was understood to ask the right hon. Gentleman for the passage in the speech of the Leader of the House.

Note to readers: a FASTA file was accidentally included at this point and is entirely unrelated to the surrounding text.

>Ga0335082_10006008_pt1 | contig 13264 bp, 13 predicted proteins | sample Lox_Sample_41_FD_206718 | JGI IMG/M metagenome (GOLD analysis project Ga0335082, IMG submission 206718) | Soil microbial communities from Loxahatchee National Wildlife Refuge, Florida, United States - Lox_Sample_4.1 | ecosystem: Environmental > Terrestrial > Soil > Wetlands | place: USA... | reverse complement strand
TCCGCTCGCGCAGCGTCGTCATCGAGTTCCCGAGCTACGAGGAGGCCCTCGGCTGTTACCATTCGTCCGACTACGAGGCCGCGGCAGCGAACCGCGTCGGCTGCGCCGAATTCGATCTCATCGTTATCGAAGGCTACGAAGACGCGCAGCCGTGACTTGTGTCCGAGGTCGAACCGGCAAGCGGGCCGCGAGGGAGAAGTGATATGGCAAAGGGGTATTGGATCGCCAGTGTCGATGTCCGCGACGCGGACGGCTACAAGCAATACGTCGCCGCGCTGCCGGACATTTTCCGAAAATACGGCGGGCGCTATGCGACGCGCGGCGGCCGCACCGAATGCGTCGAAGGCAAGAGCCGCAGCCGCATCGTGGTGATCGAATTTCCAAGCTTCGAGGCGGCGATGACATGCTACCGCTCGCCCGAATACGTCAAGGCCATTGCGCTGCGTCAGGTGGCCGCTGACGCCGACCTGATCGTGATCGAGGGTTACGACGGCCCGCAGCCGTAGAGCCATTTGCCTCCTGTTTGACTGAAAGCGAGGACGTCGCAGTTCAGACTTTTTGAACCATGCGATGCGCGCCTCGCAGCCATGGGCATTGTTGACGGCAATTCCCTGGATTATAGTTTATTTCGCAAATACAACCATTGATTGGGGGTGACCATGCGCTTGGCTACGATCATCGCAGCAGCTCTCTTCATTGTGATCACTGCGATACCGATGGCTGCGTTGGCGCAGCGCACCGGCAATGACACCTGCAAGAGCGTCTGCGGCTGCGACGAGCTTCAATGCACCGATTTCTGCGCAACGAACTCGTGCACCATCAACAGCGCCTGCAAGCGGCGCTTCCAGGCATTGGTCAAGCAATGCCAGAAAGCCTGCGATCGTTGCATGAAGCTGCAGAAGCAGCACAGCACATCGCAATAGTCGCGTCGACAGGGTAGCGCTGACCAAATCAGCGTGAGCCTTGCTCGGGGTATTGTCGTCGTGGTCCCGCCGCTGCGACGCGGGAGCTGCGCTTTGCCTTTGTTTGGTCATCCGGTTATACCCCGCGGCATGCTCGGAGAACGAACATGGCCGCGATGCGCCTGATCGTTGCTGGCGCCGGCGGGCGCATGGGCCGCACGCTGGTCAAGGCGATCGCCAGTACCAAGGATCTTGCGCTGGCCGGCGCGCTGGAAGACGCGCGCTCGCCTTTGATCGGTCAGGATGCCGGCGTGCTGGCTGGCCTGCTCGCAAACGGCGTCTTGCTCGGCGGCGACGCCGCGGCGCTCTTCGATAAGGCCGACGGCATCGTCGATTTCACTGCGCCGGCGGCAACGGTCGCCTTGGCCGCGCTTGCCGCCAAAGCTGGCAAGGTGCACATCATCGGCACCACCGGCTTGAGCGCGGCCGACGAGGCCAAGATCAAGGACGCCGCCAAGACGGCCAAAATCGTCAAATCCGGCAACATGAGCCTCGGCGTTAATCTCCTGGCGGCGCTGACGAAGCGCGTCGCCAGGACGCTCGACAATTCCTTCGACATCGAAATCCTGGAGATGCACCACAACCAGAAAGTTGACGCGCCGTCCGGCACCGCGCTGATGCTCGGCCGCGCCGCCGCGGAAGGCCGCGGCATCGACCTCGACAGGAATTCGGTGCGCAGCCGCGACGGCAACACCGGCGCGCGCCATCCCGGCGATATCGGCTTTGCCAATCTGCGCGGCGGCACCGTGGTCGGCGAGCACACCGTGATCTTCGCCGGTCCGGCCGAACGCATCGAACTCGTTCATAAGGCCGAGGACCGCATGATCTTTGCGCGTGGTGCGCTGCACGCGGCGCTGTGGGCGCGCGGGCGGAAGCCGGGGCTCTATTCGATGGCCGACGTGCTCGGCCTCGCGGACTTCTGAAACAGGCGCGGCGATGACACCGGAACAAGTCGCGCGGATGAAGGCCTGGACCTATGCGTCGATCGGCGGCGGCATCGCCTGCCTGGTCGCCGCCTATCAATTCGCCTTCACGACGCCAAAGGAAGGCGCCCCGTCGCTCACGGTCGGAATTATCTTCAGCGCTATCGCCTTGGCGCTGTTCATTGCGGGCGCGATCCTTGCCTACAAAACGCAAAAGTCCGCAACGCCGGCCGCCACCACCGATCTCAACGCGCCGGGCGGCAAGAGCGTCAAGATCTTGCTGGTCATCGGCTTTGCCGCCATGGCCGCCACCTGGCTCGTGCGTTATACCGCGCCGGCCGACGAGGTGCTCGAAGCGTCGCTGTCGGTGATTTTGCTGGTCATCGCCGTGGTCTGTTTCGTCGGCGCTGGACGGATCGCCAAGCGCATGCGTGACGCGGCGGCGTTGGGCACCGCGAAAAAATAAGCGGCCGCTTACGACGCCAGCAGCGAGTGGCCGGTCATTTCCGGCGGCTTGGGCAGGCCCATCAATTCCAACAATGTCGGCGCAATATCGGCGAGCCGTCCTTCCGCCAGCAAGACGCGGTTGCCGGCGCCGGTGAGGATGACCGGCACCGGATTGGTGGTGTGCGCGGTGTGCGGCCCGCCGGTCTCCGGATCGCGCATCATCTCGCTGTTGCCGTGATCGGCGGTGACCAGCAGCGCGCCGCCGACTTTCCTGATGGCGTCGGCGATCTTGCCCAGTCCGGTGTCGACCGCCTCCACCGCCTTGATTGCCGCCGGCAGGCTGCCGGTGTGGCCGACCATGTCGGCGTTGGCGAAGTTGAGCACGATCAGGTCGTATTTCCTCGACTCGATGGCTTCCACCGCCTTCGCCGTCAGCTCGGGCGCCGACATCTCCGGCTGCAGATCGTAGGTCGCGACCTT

The sentence is not reported, but I will drop it. I will leave it, and will fall back on what is reported. That is the opinion of the Prime Minister, expressed on behalf of the Government last year in the House of Lords, in a debate which was followed by a division in which every single member of the Government in the House of Lords, following the Prime Minister's speech, voted against any form of compulsion for the Militia even here at home. I have talked with some of my hon. and gallant friends opposite who think that the deficiencies of this scheme may some day be remedied by the adoption of compulsion here. [An HON. MEMBER: No, no.] I said some of them. They think that the deficiencies of this scheme may some day be remedied by the adoption of compulsion here—which I do not admit, because it appears to me that compulsion for home service does not meet our needs or give us what we want, and that it does not in the least remove all the difficulties of which I have been speaking. And when I have told them that their Prime Minister and their Government are pledged against it they suggest—I dare hardly use the phrases they have used with regard to the antiquity of the Prime Minister's opinions on the subject—but they suggest that they are a survival of a very distant past. But the Prime Minister's words are very strong, and it is necessary that they should be brought before the House in this connection, as showing that this question of compulsion for home service, even if it would solve our home difficulties, which I do not think it would, must be treated as a real and grave difficulty. It was on February 20th last year that the Prime Minister spoke of the Militia Ballot Bill as a "Bill for effecting a purpose which no one has proved to be possible." He asked, "if anyone could be found to draw and to introduce" such a Bill, would it have "the slightest chance of passing without the most angry and acrimonious debate?" That is unimportant. But what is important is this. He argued that it "would add to the dangers of the country," and that it would be absolutely impossible "to remain at the Militia ballot." I believe that what was in his mind is what is in my mind, and what I have just been trying to impress on the House —that a Militia ballot would not meet our difficulties, and that it would be useless to have compulsory service unless you were prepared to apply it—and that was the conclusion of the Prime Minister's speech—to your Regular Army. And he said it must come to conscription for the Regular Army. That was the Prime Minister's opinion. I say if we are to have any suggestion of the question of compulsion as likely in the long run to overcome the emptiness of the present scheme, you are bound. I think, to put before the House a little more of what your meaning is, because mere compulsion for the Militia, the mere piling up of the Militia by the ballot, although it might do something for war, it does not seem to me that it would in the least diminish—I believe that in some senses it would increase—your difficulties as regards your foreign service and your normal drain of 120,000 or 150,000 men for unhealthy garrisons and India. You must remember that the way the matter would be put before the working classes of the country by their chosen leaders would be this. They would say this was a dangerous and unhealthy trade. This service in India in time of peace and this service in tropical garrisons is a thing which the country needs and for which it will have to pay. And the introduction of compulsion with the view of getting over that difficulty would be represented to them, and I think naturally, as the country being unwilling to pay the market price for the article it desires to obtain. And though that difficulty is great, and has, I believe, always been great, surely it has been enormously increased by what has recently occurred and the very high price you have had to pay in the recent war for recruits for service in distant places. I do not know whether the Secretary of State has seen the speech which was made by the officer commanding the Imperial force which went out for the Australian Commonwealth celebrations. At every place where that force was landed this question of their pay as compared with that of the Colonials was very prominently brought forward. The character of the contrast was so greatly impressed on the minds of those on both sides—both on the Imperial force sent out and on the people among whom they were—that the commandant of that force thought it necessary to go out of his way to make his final speech on that question. He spoke of this great difference, indicating, not obscurely, his own opinion that the pay of the British Army would have to be raised. I am not attaching any importance to the opinion of the individual, but my point is that you have increased your difficulties by the high rate of pay which you have been forced recently to give and that it is impossible to suppose that you will be able to supply by compulsion, directly or indirectly, this heavier part of our responsibility—the most difficult of all of them—to satisfy permanently in time of peace this drain of 120,000 or 150,000 men for places like India or South Africa. Therefore it is that I regret that we should have a somewhat vacant scheme, not providing in I any way for the great drain which will come upon you at the conclusion of this war, but indicating the possibility of failure, without any increase of pay or any change in the conditions of recruiting, but suggesting that in two or three years time these difficulties might be met by compulsion, which, I believe, would never meet them in any way at all. The Reserves themselves have been counted by the right hon. Gentleman in his list of figures at 90,000 men. But the 90,000 men will not be there at the conclusion of this war. The number of the Reserves will have been greatly diminished by this war. Actuarial calculation will no doubt show what the number is expected to be, but it will not be 90,000, and you will also have the difficulties I alluded to just now in regard to the recruiting of the Indian Army and as to the Indian drafts. There is no suggestion in the scheme as to how the recruiting is to be met, how these difficulties are to be, met, and surely before a suggestion was thrown out into the air that compulsion would some day meet these difficulties, which, I believe, it cannot solve, an attempt ought to have been made—an attempt which was fully expected by the country would have been made—to increase the pay of the soldiers, and to make those changes in recruiting which many of us believe would greatly affect the matter. The Government, however, go, I think, on the opposite tack. The Regulars are costly and the Volunteers are cheap. The Leader of the House boasted last night that there was no attempt to increase the number of the Regular forces of the country. He claimed credit last night for the Estimate on this ground. He said that the only increase in the present numbers is the 10,000 garrison veterans and the increased number of Yeomanry. I am very doubtful whether the 10,000 garrison veterans will be obtained. If they are obtained, of course they are a long-service force, and it will alter the whole balance of your system in connection with long service and make no contribution, but, on the contrary, make a detraction from the strength and value of your Reserves. The Government point to the same intention by the manner in which they bring the Volunteers into their Army corps, and I confess that their proceedings have led me to think that they attach undue importance to mere numbers as contrasted with the value of the men and their training. I shall not dwell on this matter. We have debated it in the past, but I must mention in this connection the reinforcements which have been sent out to South Africa. The 30,000 men supplied to Lord Kitchener are untrained men. They remind me of nothing so much—I see some Scotch Members present—as the 30,000 untrained men by whom Scotland lost Dunbar. I believe that was the number, and the quality of their training was somewhat similar. The supply of these untrained men and the counting of Volunteers as Army corps simply because they give you so many numbers at a cheap rate, goes to show to my mind that the Government do not attach sufficient importance to the quality of the training and the value of the men, but merely to the importance of counting heads. You are sending out as rough-riders men who have never seen a horse, and paying them a high rate of pay as mounted men. You are paying men who have never seen a horse at a rate of pay almost double the pay of the sergeant-majors who have had the training of the Regular cavalry at Aldershot, and this appears to me to have greatly added to the difficulties of the Government in regard to this question of pay in the future. I confess that, by an earlier preparation of the reinforcements needed, I believe the scandal which occurred with regard to the pay of the Rhodesian field force would have been avoided. It has enormously added to the difficulties in the future. The Leader of the Opposition asked last night what those of us who attack the War Office on these questions exactly mean. He asked us to say whether it is the military heads of the Army, or the civilian clerks, or the politicians that we mean. I confess that I have never been a great believer in the value of the opinion with regard to the Army of Lord Haliburton and Sir E. Knox, but of the value of their services as regards work and of their ability there is no man in this House who has a higher opinion than myself, but, after all, they have been and the soldiers in the War Office are, very largely the servants of the politicians. I think it is upon ourselves that we must take this blame. We must say that it is we here who have never given our minds sufficiently to the consideration of these questions, and that it is not the soldiers and not the civilian clerks, but we, all of us, who ought to bear the blame for this absence of preparation for war.